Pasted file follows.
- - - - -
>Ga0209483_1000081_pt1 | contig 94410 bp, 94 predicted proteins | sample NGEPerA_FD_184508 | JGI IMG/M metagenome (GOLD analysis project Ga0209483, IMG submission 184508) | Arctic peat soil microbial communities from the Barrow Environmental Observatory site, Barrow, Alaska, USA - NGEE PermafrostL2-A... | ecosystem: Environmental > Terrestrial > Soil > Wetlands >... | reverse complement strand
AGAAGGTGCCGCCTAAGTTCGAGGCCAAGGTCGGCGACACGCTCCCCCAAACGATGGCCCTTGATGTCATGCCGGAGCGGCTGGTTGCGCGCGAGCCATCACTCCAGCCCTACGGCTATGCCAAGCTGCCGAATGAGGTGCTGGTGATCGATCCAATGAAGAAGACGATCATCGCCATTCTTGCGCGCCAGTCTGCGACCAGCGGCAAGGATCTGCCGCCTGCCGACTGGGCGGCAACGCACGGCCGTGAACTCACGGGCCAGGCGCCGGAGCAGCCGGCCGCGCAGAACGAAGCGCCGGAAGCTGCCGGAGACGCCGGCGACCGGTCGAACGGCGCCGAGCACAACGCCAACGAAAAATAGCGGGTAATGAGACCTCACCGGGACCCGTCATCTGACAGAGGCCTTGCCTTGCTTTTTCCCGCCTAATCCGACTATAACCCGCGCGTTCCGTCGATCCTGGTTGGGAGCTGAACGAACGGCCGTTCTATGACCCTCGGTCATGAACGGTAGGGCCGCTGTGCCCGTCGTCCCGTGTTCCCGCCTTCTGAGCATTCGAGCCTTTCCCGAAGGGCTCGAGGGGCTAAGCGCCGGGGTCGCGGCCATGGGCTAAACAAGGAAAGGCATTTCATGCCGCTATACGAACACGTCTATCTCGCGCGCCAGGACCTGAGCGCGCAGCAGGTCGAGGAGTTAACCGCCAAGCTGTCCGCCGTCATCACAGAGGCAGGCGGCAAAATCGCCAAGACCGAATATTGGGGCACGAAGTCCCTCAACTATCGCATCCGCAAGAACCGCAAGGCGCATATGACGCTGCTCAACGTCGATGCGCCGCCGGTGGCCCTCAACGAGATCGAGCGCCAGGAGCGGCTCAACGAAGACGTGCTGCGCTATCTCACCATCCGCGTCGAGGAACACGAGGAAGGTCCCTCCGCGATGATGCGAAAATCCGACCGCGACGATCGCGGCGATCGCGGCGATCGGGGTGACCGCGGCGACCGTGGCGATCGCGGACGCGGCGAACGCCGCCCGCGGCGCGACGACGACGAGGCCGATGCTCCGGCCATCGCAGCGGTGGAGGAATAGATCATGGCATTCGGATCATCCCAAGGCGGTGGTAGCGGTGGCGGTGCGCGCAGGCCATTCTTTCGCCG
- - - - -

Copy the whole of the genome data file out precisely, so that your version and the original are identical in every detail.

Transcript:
>Ga0209483_1000081_pt1 | contig 94410 bp, 94 predicted proteins | sample NGEPerA_FD_184508 | JGI IMG/M metagenome (GOLD analysis project Ga0209483, IMG submission 184508) | Arctic peat soil microbial communities from the Barrow Environmental Observatory site, Barrow, Alaska, USA - NGEE PermafrostL2-A... | ecosystem: Environmental > Terrestrial > Soil > Wetlands >... | reverse complement strand
AGAAGGTGCCGCCTAAGTTCGAGGCCAAGGTCGGCGACACGCTCCCCCAAACGATGGCCCTTGATGTCATGCCGGAGCGGCTGGTTGCGCGCGAGCCATCACTCCAGCCCTACGGCTATGCCAAGCTGCCGAATGAGGTGCTGGTGATCGATCCAATGAAGAAGACGATCATCGCCATTCTTGCGCGCCAGTCTGCGACCAGCGGCAAGGATCTGCCGCCTGCCGACTGGGCGGCAACGCACGGCCGTGAACTCACGGGCCAGGCGCCGGAGCAGCCGGCCGCGCAGAACGAAGCGCCGGAAGCTGCCGGAGACGCCGGCGACCGGTCGAACGGCGCCGAGCACAACGCCAACGAAAAATAGCGGGTAATGAGACCTCACCGGGACCCGTCATCTGACAGAGGCCTTGCCTTGCTTTTTCCCGCCTAATCCGACTATAACCCGCGCGTTCCGTCGATCCTGGTTGGGAGCTGAACGAACGGCCGTTCTATGACCCTCGGTCATGAACGGTAGGGCCGCTGTGCCCGTCGTCCCGTGTTCCCGCCTTCTGAGCATTCGAGCCTTTCCCGAAGGGCTCGAGGGGCTAAGCGCCGGGGTCGCGGCCATGGGCTAAACAAGGAAAGGCATTTCATGCCGCTATACGAACACGTCTATCTCGCGCGCCAGGACCTGAGCGCGCAGCAGGTCGAGGAGTTAACCGCCAAGCTGTCCGCCGTCATCACAGAGGCAGGCGGCAAAATCGCCAAGACCGAATATTGGGGCACGAAGTCCCTCAACTATCGCATCCGCAAGAACCGCAAGGCGCATATGACGCTGCTCAACGTCGATGCGCCGCCGGTGGCCCTCAACGAGATCGAGCGCCAGGAGCGGCTCAACGAAGACGTGCTGCGCTATCTCACCATCCGCGTCGAGGAACACGAGGAAGGTCCCTCCGCGATGATGCGAAAATCCGACCGCGACGATCGCGGCGATCGCGGCGATCGGGGTGACCGCGGCGACCGTGGCGATCGCGGACGCGGCGAACGCCGCCCGCGGCGCGACGACGACGAGGCCGATGCTCCGGCCATCGCAGCGGTGGAGGAATAGATCATGGCATTCGGATCATCCCAAGGCGGTGGTAGCGGTGGCGGTGCGCGCAGGCCATTCTTTCGCCG